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Wednesday, July 21, 2010

NPNY2010

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[photos by archidose]

Last week was the opening of the New Practices New York 2010 exhibition at the Center for Architecture. 'Twas a fun and crowded opening party.

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Winners of the AIA New York Chapters's biannual competition include:
Archipelagos
EASTON + COMBS (highest honor winner)
LEONG LEONG
MANIFOLD
SOFTlab
SO-IL (Solid Objectives - Idenburg Liu)
TACKLEBOX
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The exhibition in the Center's lowest level was designed by LEVENBETTS, and it is unique for splitting the contents of each firm's presentation into three areas. A grouping of videos is along one wall; opposite are black and white supergraphics; the room in the back includes table and wall space for models. Below are a some shots from the last.

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[SO-IL]

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[TACKLEBOX]

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[SOFTlab]

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[LEONG LEONG]

The above smattering of models shows a predilection for fields, atypical projects and presentation, and architecture as an armature for an expanded oeuvre. A comparison with this year's Architectural League Prize is apt: Both target young architects and both are featuring projects that veer from the traditional realm of architecture: buildings. This isn't to say that the seven NPNY and six archleague offices don't or wouldn't undertake building projects, but buildings are not the defining characteristic of most or even all of the offices. This reflects the diversification of young practices today (towards being recession-proof), the broadening scope of architecture and education explored by Rem Koolhaas and others, and the networking of practices and individuals that departs from the traditional office/studio setup. In particular I appreciate the emphasis on the small-scale, the tangible interactive pieces of environments, be it an installation, interior renovation or even--dare I say--a building.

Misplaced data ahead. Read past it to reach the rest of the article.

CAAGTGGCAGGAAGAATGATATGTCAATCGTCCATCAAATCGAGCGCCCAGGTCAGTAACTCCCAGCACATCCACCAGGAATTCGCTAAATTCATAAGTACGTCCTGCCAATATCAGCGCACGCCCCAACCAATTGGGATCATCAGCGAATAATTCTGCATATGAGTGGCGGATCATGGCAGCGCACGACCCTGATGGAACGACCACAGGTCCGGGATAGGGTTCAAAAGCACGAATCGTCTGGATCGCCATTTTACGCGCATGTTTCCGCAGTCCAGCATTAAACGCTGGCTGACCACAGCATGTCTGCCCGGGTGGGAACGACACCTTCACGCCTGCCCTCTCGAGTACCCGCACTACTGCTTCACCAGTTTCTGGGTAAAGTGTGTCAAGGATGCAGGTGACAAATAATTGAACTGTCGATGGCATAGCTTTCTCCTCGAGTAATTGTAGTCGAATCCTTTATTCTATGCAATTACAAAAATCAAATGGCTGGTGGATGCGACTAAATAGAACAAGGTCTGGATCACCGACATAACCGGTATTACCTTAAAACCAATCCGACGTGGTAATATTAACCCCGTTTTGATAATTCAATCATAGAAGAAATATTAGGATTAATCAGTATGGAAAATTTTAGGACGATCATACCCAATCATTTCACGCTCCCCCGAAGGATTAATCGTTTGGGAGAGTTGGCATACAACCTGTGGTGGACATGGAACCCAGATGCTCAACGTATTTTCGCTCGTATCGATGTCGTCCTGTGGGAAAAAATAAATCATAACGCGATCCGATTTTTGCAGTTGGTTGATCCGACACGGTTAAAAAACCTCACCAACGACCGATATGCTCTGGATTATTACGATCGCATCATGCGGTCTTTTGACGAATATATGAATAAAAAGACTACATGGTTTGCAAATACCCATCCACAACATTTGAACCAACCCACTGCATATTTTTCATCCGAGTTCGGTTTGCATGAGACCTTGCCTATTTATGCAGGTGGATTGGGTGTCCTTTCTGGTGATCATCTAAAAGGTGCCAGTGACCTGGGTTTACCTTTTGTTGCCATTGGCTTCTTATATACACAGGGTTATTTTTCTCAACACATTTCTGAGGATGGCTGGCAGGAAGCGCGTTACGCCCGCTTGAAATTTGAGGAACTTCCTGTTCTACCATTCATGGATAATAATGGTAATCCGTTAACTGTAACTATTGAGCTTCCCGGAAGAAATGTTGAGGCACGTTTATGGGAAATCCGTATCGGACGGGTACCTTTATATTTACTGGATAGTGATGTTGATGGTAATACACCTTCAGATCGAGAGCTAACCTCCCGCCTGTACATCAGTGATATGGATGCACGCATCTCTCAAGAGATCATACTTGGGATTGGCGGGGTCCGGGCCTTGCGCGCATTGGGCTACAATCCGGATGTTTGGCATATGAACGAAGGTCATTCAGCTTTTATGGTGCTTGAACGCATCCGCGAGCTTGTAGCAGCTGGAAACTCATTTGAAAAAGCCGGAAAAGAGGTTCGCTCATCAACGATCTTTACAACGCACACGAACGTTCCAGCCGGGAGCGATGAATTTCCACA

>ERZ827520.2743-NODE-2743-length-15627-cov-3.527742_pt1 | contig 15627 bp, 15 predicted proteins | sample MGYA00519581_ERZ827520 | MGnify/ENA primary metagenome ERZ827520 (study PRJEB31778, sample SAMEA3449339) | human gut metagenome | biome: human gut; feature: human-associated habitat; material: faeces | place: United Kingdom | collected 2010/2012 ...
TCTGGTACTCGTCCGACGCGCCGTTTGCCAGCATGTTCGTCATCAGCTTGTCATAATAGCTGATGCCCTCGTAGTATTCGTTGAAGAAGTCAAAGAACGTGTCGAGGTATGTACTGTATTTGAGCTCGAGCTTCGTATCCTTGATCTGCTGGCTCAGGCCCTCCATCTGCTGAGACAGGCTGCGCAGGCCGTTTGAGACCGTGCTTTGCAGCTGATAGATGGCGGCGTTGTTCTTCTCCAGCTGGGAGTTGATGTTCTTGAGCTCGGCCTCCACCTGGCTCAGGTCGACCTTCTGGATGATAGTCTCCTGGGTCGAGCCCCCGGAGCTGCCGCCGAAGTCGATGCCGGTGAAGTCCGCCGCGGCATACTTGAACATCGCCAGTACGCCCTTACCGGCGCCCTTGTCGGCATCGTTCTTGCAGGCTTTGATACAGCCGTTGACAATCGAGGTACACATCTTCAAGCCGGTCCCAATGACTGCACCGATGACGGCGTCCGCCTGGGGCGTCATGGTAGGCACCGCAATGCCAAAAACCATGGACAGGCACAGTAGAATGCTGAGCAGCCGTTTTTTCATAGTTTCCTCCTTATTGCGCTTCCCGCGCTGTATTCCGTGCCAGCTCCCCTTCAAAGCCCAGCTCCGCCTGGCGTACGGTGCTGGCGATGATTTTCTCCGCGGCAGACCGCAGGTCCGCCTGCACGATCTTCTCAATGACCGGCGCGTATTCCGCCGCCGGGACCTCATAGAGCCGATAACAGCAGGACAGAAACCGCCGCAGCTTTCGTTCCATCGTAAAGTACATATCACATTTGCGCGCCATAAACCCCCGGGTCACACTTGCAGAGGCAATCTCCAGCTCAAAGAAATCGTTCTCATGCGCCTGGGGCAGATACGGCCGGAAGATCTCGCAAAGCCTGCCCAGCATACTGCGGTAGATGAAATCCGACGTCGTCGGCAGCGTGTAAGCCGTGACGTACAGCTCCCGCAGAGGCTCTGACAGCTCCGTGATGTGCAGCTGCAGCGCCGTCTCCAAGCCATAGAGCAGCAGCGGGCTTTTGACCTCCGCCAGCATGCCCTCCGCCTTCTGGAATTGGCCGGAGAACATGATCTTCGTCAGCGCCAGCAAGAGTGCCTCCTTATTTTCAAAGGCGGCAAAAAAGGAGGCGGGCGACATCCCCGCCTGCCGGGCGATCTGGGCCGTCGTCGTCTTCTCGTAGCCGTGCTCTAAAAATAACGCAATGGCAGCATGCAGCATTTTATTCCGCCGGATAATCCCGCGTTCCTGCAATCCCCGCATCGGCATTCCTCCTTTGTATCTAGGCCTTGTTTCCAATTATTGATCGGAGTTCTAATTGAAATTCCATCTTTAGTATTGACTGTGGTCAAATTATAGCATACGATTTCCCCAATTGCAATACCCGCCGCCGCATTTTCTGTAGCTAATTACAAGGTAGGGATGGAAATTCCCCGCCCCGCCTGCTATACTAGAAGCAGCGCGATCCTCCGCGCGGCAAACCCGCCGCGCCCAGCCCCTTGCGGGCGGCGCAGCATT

2 comments:

  1. >>>I appreciate the emphasis on the small-scale, the tangible interactive pieces of environments, be it an installation, interior renovation or even--dare I say--a building.<<<

    ...but you know, this does away with the field of the amateur and the idea of the vernacular in architecture.

    I don't know if its such a good thing.

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  2. Can you explain exactly what you mean, Thomas? Not sure I follow. Considering how traditionally architects account for less than 10% (or is it 5%?) of buildings -- at least in the US -- then I'm not sure how this would be any different. I don't see this group of architects displacing any prevailing DIY undertakings. There's probably room for all.

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